Friday, September 19, 2014

A Quick, (Swift), Note





Some Swift Parrots are currently fuelling up on the box blossoms on the Heyfield Golf Course.
Jack has some nice pics and the full story here.


Wednesday, September 17, 2014

New Gippsland Blogger

Welcome to the blogosphere Jack, (Jackwin 777), I'm sure you're going to have fun. I know I and others will enjoy your work.
Regards,
Gouldiae.

Tuesday, September 16, 2014

Some Golden Lunchtime Moments



On Sunday I headed east to return to my old stamping ground for a couple of days. Around Rosedale, images of the coffee and sandwich in the back of the ute were beginning to pop into my head. I swung south toward Holey Plains State Park and the Merrimans Creek picnic area.

I took a chair, lunch and the camera down onto the grassy river bank and after satisfying the inner man began listening and looking. Many of the eucs were loaded with blossom and much of the Mistletoe was in flower – the honeyeaters were abundant.
 
Merrimans Creek - Holey Plains State Park
A small group of White-naped Honeyeaters were squabbling over the feeding rights of some blossom nearby and gave the opportunity for a few nice diagnostic pics of this often very active bird.

White-naped Honeyeaters.
'Red-eyed Honeyeater'?

Incidentally, I wonder why it’s not called the Red-eyed Honeyeater? Usually I hear this bird first, then a scan through the binoculars catches the red eye patch in the black face to confirm the sighting. I find the white nape band is often hard to see.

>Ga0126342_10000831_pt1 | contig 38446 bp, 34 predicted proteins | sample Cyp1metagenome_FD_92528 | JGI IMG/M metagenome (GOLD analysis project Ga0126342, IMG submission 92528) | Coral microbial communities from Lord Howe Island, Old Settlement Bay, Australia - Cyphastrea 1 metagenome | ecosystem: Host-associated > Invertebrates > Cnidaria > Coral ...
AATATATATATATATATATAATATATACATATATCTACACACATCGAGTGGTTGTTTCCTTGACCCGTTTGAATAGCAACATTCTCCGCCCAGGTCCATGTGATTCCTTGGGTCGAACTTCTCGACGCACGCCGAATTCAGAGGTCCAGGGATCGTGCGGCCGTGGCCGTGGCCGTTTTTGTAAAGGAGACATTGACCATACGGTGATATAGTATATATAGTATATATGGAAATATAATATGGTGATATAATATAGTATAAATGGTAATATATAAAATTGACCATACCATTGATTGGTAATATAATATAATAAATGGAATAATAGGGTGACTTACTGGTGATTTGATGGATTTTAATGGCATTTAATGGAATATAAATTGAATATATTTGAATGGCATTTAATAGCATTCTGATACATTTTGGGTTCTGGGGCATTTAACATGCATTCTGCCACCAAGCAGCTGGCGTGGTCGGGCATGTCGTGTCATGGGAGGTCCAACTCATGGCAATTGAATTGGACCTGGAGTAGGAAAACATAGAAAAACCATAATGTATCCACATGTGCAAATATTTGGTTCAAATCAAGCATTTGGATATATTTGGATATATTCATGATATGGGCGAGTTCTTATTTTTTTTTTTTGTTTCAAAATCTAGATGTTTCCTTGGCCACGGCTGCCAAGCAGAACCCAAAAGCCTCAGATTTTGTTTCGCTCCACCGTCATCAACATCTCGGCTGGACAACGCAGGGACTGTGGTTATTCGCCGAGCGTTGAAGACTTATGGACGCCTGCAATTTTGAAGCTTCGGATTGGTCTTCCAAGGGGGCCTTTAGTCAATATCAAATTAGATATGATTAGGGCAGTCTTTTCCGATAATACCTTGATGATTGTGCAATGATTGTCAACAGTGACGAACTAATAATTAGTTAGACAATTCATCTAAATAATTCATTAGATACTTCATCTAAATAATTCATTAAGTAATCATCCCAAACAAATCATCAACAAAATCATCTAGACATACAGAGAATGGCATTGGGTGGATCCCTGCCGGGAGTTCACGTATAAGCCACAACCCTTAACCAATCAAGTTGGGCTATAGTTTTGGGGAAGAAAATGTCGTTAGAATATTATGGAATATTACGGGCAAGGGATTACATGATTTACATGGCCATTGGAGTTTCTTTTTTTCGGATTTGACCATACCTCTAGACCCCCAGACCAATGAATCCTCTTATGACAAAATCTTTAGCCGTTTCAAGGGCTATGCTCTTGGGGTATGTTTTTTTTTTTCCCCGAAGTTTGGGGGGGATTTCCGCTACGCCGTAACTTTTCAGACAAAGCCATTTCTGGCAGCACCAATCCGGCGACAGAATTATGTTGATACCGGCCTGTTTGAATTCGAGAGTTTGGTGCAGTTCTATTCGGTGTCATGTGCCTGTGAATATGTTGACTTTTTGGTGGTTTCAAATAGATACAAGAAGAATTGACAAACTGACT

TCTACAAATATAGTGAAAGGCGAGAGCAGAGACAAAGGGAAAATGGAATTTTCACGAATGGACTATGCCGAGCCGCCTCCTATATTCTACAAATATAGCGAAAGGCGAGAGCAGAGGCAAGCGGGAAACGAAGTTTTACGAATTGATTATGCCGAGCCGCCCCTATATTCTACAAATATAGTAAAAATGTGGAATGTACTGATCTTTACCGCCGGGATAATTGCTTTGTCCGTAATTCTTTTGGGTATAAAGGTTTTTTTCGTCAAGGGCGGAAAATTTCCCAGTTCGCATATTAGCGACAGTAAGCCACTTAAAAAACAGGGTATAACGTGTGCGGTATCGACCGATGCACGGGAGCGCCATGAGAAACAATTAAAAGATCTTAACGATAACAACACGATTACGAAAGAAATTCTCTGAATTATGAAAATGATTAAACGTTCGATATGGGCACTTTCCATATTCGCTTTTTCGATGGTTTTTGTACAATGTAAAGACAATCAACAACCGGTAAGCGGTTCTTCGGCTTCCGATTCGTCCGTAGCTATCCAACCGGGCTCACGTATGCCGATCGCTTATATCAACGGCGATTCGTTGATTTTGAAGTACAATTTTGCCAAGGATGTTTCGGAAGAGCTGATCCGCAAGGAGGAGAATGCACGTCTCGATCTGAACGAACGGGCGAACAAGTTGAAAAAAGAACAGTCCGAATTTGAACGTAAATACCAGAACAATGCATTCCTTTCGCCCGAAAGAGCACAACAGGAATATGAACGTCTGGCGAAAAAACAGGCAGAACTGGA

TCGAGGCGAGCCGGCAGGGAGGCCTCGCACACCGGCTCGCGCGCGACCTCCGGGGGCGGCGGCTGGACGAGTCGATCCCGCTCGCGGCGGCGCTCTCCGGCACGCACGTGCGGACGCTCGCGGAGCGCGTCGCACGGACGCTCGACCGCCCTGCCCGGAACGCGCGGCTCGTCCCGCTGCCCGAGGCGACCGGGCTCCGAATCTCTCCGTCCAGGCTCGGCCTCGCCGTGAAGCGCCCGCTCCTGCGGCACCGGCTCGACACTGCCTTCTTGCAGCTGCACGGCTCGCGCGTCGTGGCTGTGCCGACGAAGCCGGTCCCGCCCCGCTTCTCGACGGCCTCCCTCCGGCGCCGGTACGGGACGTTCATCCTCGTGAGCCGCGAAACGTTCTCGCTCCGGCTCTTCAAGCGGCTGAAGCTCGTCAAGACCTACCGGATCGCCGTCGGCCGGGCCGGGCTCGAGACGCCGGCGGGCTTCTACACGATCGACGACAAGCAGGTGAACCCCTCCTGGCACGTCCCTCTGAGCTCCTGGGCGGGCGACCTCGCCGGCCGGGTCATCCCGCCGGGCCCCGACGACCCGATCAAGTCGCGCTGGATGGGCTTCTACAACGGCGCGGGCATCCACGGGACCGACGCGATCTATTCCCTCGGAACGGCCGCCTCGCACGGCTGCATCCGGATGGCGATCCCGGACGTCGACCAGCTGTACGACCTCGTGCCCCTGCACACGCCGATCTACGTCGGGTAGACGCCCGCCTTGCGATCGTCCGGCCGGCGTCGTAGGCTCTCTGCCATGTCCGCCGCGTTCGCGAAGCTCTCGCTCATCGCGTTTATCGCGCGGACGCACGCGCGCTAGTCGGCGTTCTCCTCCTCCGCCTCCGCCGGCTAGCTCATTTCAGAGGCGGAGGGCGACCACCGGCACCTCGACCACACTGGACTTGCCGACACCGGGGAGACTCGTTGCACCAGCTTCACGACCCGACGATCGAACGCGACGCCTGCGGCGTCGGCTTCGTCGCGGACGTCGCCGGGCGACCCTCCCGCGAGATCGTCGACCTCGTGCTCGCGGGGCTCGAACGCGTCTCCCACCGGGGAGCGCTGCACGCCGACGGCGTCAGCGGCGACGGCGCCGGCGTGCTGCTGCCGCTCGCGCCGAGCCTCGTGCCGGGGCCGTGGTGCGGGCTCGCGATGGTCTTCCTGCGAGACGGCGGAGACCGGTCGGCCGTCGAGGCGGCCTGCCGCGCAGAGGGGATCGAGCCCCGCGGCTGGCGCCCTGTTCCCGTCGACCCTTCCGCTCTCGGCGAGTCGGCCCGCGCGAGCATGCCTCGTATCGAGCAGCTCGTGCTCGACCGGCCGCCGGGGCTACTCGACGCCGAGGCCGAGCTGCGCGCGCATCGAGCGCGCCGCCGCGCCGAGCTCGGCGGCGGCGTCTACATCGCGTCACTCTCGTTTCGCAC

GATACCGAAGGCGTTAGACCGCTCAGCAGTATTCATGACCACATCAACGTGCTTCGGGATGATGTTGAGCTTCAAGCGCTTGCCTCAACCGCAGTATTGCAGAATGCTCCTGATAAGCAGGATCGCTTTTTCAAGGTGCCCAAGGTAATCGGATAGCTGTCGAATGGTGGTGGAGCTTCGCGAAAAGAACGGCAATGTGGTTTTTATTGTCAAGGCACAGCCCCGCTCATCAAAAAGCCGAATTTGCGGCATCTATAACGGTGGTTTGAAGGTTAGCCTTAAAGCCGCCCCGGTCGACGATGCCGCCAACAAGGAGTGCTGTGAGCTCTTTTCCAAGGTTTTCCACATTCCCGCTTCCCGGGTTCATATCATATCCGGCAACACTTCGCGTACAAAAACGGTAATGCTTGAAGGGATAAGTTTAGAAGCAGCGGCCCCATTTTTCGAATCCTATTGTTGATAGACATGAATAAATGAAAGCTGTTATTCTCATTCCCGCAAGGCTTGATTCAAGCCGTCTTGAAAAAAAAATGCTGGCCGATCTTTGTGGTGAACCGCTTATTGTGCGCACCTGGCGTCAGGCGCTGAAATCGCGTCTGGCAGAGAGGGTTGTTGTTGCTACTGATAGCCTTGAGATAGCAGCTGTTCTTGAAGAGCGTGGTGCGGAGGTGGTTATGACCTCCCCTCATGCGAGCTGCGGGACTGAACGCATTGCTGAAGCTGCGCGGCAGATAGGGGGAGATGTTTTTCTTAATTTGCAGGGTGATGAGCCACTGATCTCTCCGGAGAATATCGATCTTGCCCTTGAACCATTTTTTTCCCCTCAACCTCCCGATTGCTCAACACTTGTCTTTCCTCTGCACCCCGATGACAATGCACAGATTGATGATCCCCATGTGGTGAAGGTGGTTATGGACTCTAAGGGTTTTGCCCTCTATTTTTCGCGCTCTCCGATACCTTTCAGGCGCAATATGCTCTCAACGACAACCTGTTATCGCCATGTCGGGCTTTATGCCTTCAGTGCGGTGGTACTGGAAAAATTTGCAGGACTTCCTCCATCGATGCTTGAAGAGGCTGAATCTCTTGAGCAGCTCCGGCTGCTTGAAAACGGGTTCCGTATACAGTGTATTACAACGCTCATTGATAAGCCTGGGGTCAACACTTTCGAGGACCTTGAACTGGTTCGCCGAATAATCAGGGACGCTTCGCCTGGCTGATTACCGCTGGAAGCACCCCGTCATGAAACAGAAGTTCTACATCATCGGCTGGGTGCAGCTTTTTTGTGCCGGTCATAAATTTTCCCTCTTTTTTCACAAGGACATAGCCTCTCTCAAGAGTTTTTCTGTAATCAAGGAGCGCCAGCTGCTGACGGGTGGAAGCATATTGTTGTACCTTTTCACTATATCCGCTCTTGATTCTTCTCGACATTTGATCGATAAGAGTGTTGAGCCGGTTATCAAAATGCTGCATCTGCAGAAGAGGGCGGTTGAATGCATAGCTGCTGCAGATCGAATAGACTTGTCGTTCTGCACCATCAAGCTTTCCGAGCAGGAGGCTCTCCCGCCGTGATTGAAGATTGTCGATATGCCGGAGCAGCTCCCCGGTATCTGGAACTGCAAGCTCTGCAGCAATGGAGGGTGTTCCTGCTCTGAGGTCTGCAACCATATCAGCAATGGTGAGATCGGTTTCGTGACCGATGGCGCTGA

'Ahhh, there's the white nape'.

My normal perception is that many birds go quiet in the middle of the day. This day however was the exception to the rule. Golden Whistlers began calling from both sides of the creek and oddly over the next half hour or more I could only tick several males, with not a female to be seen – perhaps it was a territorial dispute.
 
First Golden Whistler on the opposite bank.
The male ‘goldens’ called to, (yelled at?), one another from both sides of the creek without giving much attention to my presence sitting in the sun right beneath and beside them. They put on a wonderful lunchtime concert for me.
 
Second whistler behind me.
Things went quiet for a bit and I began to think of making tracks back to the ute when the little bush birds that I’d seen darting briefly from one bit of cover to the next, (thornbills and scrubwrens), began to issue forth their more strident warning calls. Then I heard the distinctive ‘whistling-the-dog’ call of a Shining Bronze Cuckoo as explanation. 

Shining Bronze Cuckoo.

I opted to forgo a few of the tasks I wanted to achieve for the afternoon and to stay a bit longer. The cuckoo sat and called from various perches for some time and even after moving my chair into some low scrub for a bit of extra camouflage, the bird continued its calling.

I then realized there was a second bird nearby and the individual I had in sight began to display.
 
Displaying cuckoo.
This luncheon interlude in my trip east will remain an agreeable memory for some time.
                                                                                                                                            Gouldiae